Between the Lines By David Lias Here is a puzzle for you.
Why is the vote of a Texan next month in the presidential election more important than one cast by a farmer in South Dakota?
For that matter, why will a surfer dude in California have more to say about the outcome of the battle between Al Gore and George W. Bush than an African-American schoolteacher in Mississippi?
The answer is simple: the Electoral College.
But you may need a master's degree in political science to understand why our nation's forefathers ever created this mysterious "college."
There are no instructors.
There are no classes.
There is only someone there to tell you that winning in Texas is more significant than winning in South Dakota.
That is because the presidential candidate who wins Texas will receive 32 votes in the Electoral College � far more than less populated states such as South Dakota, Wyoming or even Mississippi.
But before Texans start strutting around, they need to glance westward.
California has 54 votes in the Electoral College. Can anyone in the Lone Star State feel good about handing that much power to people in the land of Birkenstocks and granola bars?
The Electoral College is the United States' last living dinosaur from the 18th century. It belongs in Jurassic Park rather than American politics.
And yet this method of electing our presidents, which dates back to 1788, will have an immense effect on the Nov. 7 election.
For the first time in recent years, there is a possibility that a candidate could win the popular vote and still lose the election.
Perhaps that is the wake-up call needed to get rid of this archaic system and let every vote be of equal value.
Bush and Gore are running close in the fight to win the Electoral College.
Approximately two weeks ago, Bush had states with votes totaling 227 favoring him. Gore had states with a total of 263 votes on his side or leaning toward him.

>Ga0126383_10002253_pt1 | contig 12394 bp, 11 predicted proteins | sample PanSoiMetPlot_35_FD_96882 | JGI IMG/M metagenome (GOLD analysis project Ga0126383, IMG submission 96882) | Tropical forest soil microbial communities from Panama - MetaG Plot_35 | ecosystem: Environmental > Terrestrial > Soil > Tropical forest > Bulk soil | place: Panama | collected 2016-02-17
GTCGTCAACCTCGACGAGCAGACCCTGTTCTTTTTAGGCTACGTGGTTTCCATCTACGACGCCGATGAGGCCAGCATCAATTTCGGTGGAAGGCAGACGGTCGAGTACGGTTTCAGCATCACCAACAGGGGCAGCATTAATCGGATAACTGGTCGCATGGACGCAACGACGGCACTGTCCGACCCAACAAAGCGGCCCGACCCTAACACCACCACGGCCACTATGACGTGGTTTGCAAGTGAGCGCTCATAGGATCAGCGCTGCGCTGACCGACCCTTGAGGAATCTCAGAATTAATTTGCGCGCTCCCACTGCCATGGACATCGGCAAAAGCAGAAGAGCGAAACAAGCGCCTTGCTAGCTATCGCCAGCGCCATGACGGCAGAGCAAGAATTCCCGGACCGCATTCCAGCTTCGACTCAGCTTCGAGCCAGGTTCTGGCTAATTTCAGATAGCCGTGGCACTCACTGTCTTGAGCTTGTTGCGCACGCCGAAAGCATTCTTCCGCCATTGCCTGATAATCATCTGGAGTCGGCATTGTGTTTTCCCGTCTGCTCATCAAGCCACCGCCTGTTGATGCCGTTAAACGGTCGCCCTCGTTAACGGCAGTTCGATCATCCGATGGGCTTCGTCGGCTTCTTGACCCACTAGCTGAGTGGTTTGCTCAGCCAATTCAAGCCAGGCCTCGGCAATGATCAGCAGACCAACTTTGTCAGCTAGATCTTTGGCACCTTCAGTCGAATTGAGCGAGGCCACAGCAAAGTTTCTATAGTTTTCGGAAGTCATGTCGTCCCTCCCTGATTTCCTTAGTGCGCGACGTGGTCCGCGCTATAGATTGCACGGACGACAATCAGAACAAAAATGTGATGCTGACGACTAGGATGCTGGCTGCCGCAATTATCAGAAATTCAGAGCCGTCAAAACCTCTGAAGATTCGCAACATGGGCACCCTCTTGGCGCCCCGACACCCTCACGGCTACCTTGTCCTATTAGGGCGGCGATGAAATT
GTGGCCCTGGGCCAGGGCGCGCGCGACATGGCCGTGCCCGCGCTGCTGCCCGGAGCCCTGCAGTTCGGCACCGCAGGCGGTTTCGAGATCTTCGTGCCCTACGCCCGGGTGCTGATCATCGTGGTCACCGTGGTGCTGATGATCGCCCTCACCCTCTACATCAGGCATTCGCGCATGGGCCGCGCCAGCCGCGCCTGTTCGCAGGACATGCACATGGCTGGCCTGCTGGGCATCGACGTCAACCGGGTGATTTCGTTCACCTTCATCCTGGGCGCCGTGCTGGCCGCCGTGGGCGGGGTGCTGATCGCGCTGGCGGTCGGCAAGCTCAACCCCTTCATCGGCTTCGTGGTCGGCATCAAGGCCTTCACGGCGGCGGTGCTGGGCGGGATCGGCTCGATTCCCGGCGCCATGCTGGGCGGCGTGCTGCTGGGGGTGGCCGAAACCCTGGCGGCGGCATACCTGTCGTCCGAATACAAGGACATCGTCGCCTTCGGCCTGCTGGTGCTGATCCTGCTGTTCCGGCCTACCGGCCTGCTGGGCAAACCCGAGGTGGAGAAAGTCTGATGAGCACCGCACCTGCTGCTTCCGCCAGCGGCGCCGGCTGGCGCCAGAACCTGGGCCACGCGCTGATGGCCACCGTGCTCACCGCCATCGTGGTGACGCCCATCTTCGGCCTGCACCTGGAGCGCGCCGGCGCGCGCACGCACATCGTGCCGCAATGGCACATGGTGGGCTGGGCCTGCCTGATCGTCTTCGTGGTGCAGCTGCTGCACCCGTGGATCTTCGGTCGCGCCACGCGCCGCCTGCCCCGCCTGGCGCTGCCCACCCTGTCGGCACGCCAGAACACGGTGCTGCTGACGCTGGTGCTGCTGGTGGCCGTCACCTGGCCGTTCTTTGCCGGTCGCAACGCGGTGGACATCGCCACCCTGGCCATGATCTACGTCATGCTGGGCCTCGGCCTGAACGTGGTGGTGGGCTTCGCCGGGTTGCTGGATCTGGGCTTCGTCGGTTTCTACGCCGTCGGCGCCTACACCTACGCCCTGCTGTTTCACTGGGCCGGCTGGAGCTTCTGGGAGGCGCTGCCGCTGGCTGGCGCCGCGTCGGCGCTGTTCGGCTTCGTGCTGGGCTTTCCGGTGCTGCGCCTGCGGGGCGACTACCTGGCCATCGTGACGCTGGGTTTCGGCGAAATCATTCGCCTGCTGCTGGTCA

But this Monday, Oct. 23, more accurate political observations noted that Bush has the support of 25 states worth 213 votes. Gore had 186 potential votes in 13 states and the District of Columbia. Twelve states, with 139 votes, remained too close to call.
But remember. That was Monday. By the time you read this, the above data likely will be incorrect. The only constant in the state-by-state battle for the Electoral College is the number of votes needed for election � 270.
Technically, a candidate could win as few as 11 states and be elected president. The road to victory would lead through California, New York, Texas, Florida, Pennsylvania, Illinois, Ohio, Michigan, New Jersey, North Carolina and Georgia.
It is unlikely that anyone could pull together that diverse a group of states in a close race. But it could happen.
The Electoral College originally was created to boost small states' voices in the elections. But the opposite is true today. Each state has votes in the college based on its number of congressional representatives.
Supporters say there would be endless battles over close presidential elections if the Electoral College weren't in place. In 1960, John F. Kennedy defeated Richard Nixon by fewer than 120,000 votes out of 68 million cast. But he carried the Electoral College by a more comfortable 56 percent.
Eight years later, Nixon received only 43.3 percent of the popular vote compared to 42.7 percent for Democrat Hubert Humphrey. Upstart American Party candidate George Wallace actually carried five states. But Nixon's victory wasn't challenged because he was able to muster 56 percent of the Electoral College votes.
From a governance standpoint, the arguments in favor of the Electoral College make sense. How can a president expect to be an effective leader without a strong mandate in the final vote?
But the Electoral College makes no sense to me as far as democracy is concerned. How are people in the Dakotas, Wyoming and Idaho supposed to feel? I wonder how many of the presidential hopefuls have made it to Pocatello in recent years?
The polls show Bush leading Gore right now among prospective voters. But despite his margin, he could, at some point, trail in the Electoral College sweepstakes.
I sincerely hope that someone who finishes second in the popular vote on Nov. 7 won't be the next president of the United States.
But if that happens, Americans need to call for a constitutional amendment that eliminates the Electoral College.
It is time to put this antique out in the front yard and give it away to the first person who comes by.